Tag Archives: King’s Cross

My Travel in London 8 ~ Back to London ~ I was making a strategic plan!

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London 2013 264-a

     I cannot believe I have not finished writing about my travel in London yet. This is the eighth episode on my travel in London. (The previous ones are here: My Travel in London 1, My Travel in London 2, My Travel in London 3, My Travel in London 4, My Travel in London 5, My Travel in London 6, and My Travel in London 7) I have just said “in London” above, but I was in York on March 20 and stayed in Hull that night. A friend of mine Yuko, who studies English at the University of Hull, let me stay at her dormitory. London 2013 269

     Yuko and I got up at 6:00 next morning. We shouted for joy when she opened the curtains. It was sunny! Surprisingly there were no clouds in the sky. We made a quick change and headed to the kitchen. Yuko began preparing for our breakfast in a very assured manner when we arrived there. I asked her, “Do you need a hand?” in a fashion, but I did not help her. I was just watching TV in the sitting room instead. Hmm…we looked like a sweet mother and a spoiled daughter…London 2013 276

     Wow! What a lovely breakfast! Boiled potatoes, a boiled egg, a sliced cucumber, cheese, ham, blood oranges, toast with cream and jams, and tea, which Yuko had bought in York the previous day. Everything was fantastic. We enjoyed our breakfast in a relaxed atmosphere. London 2013 275

     There is a bus stop across from the dormitory. We left the dorm and took a bus for Hull Rail Station at around 10:00. I do not know the details, but it seems that there are at least two bus companies that run buses to the station, and that the fare is different. So, I did not know how much I would pay when I got on the bus. London 2013 278

     Actually I do not know how much I should have paid still now. When I asked the bus driver what the fare to the station was (You tell the driver where to go and pay the fare when you get on the bus in York and Hull.), he said something, blocking the slot of the fare box with his left hand, and motioned me to get in with his right hand. I did not understand what he said exactly, but I got the meaning. It looked like the fare box had broken. That was why I took the bus without paying. Oh, I’m lucky! London 2013 281

      After about a 20-minute ride, we arrived at Hull Rail Station. There is a statue of a British poet Philip Larkin in the concourse. Yuko says to him, “Wish me a safe trip!” when she sets out and “I’m home!” when she arrives at the station from her journey. Well, I will say to him, “Hi, Mr. Larkin! Nice to see you again!” next time when I visit the station.

     We were going to London. Most of the scenery we saw from the train window was the rural countryside to Doncaster from Hull. Suddenly Yuko shouted, “I’ve just seen a hare!” “Where!?” I looked for the form but missed it. What I just found from the window was a power plant where a chimney and its cooling towers were billowing out white smoke. Those concrete structures looked ominous in the idyllic view. London 2013 282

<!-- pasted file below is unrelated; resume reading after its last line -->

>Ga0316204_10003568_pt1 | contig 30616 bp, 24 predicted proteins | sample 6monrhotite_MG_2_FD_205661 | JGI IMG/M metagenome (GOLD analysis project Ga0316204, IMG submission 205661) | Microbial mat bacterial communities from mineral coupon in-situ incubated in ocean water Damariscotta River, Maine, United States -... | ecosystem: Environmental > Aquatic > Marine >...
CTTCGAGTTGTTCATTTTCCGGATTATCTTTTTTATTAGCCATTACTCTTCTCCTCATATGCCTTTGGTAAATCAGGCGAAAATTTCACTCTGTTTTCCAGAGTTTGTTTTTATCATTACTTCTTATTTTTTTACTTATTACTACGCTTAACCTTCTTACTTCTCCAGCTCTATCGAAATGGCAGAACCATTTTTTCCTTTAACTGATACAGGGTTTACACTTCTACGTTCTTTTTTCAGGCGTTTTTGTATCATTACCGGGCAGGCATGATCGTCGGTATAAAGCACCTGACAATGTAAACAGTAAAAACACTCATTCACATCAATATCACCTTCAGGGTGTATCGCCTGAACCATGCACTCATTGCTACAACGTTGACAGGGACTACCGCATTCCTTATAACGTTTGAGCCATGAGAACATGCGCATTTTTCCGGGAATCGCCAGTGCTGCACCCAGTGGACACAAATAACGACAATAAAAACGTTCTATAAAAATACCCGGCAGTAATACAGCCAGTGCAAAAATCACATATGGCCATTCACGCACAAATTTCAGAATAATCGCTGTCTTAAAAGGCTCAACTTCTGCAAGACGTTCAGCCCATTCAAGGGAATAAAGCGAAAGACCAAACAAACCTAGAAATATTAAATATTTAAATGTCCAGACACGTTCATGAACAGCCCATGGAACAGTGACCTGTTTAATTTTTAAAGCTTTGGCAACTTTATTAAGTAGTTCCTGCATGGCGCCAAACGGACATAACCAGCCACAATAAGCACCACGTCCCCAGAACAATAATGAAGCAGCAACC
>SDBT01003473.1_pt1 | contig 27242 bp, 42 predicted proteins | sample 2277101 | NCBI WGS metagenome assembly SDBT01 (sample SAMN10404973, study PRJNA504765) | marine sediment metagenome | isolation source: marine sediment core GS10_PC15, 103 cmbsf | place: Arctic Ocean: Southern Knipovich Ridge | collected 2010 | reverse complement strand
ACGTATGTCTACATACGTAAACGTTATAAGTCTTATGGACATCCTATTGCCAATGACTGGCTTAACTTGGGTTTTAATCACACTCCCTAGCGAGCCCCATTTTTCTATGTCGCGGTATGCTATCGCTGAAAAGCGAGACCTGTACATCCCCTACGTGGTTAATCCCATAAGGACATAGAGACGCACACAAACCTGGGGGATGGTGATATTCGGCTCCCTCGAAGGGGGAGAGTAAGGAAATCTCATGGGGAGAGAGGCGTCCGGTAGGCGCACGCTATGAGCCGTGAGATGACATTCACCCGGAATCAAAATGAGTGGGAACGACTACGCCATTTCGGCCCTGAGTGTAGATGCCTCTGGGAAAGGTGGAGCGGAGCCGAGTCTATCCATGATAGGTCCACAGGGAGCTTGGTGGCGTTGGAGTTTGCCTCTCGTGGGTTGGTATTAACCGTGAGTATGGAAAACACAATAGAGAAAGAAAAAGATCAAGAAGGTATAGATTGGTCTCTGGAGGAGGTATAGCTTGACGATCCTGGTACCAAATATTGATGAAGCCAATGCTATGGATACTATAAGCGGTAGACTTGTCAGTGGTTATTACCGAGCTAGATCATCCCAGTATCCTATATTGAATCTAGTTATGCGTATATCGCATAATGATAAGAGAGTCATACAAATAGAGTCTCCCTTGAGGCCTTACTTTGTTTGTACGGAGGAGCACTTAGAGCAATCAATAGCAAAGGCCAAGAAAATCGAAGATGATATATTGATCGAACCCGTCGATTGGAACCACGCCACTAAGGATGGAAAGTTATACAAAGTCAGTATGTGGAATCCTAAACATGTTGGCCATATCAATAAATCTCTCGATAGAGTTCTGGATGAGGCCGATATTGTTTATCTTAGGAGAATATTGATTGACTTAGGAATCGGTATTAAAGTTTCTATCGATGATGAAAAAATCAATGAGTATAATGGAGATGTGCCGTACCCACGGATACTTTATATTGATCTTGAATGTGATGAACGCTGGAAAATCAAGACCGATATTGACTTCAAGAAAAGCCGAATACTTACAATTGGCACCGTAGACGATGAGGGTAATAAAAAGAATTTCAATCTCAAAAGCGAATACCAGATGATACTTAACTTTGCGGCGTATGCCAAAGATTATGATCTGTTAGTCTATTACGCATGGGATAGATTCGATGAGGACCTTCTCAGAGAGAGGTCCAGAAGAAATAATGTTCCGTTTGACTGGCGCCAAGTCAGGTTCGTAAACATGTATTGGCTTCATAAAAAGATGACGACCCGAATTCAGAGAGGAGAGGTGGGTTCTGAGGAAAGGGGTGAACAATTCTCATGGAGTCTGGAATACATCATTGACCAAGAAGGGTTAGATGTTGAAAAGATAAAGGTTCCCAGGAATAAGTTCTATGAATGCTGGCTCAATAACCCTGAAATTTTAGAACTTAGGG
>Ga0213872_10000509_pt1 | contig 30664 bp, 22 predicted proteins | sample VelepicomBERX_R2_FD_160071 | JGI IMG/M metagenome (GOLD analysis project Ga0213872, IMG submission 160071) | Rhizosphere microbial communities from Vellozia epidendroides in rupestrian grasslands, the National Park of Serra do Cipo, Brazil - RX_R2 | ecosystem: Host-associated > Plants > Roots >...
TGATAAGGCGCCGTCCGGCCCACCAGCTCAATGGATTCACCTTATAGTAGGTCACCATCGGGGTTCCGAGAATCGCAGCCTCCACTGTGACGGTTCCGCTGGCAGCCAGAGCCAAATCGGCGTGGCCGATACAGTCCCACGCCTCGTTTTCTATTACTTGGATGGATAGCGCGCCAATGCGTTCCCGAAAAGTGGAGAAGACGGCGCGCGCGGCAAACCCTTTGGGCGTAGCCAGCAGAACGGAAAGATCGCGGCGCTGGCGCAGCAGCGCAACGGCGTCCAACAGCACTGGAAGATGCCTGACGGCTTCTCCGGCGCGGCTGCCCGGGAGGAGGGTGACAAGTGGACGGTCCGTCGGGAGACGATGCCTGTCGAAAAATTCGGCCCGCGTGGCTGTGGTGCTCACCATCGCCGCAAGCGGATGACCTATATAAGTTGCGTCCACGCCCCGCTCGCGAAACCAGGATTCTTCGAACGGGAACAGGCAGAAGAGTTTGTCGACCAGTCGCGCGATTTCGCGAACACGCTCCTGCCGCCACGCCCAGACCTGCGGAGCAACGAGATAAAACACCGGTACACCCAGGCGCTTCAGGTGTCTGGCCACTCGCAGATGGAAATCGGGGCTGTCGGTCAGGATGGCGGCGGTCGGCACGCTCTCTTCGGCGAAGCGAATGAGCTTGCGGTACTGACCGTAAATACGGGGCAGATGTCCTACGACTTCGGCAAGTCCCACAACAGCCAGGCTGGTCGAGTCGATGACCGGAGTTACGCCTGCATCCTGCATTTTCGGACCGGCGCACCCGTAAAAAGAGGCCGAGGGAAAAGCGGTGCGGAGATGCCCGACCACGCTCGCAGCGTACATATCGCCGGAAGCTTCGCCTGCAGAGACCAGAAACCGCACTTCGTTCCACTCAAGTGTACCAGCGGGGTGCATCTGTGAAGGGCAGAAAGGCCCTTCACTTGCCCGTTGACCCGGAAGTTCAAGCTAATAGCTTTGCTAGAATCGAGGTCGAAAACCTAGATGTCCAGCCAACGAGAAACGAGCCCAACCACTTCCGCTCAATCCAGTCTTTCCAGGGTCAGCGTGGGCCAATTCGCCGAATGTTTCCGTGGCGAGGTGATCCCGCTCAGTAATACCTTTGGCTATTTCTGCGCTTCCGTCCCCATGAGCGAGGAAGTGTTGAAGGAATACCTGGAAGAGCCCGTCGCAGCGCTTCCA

We changed trains at Doncaster to King’s Cross in London. The train was almost filled with passengers. Our seats were rear-facing table seats. It was my first time to sit at a table seat in a train. Yuko and I were sitting across the table from other passengers. At first, I felt a little awkward, but soon I noticed the advantage of our seats. Surprisingly, Yuko had prepared for our lunch: sandwiches! It was very convenient for us to use the table when we were having the sandwiches. They were, of course, delicious! 907249_502287319819908_976877235_n-a

     We arrived at London at around 2:00. Yuko was going to her hotel in Bayswater to check in and then to St. James’s Park to see daffodils. In the meantime, I was going to the British Museum. We decided to meet each other at the shop in the British Museum at 4:00 and went to each destination separately at King’s Cross. I took the underground to Russell Square. It was an about 10-minute walk to the British Museum from the station. I entered the museum from its north gate, which was under construction when I visited. London 2013 283

     My main target in the museum was that famous chunk of rock: the Rosetta Stone. As you know, the Rosetta Stone was a part of a stone pillar discovered by Napoleon’s army in the Nile Delta in the 18th Century. There are the same text written in three scripts- ancient Egyptian hieroglyphs, Demotic and ancient Greek- on the surface of the stone. It is beyond renown that a French scholar Champollion deciphered the text in the 19th Century. London 2013 284

     I found the stone easier than I had imagined. The stone was sitting neatly in the Egyptian Sculpture section in the Ancient Egypt Department on the ground floor near the shop. It is wonderful to see the real thing that I learned from the textbook in my school days. I had thought the stone would be much smaller.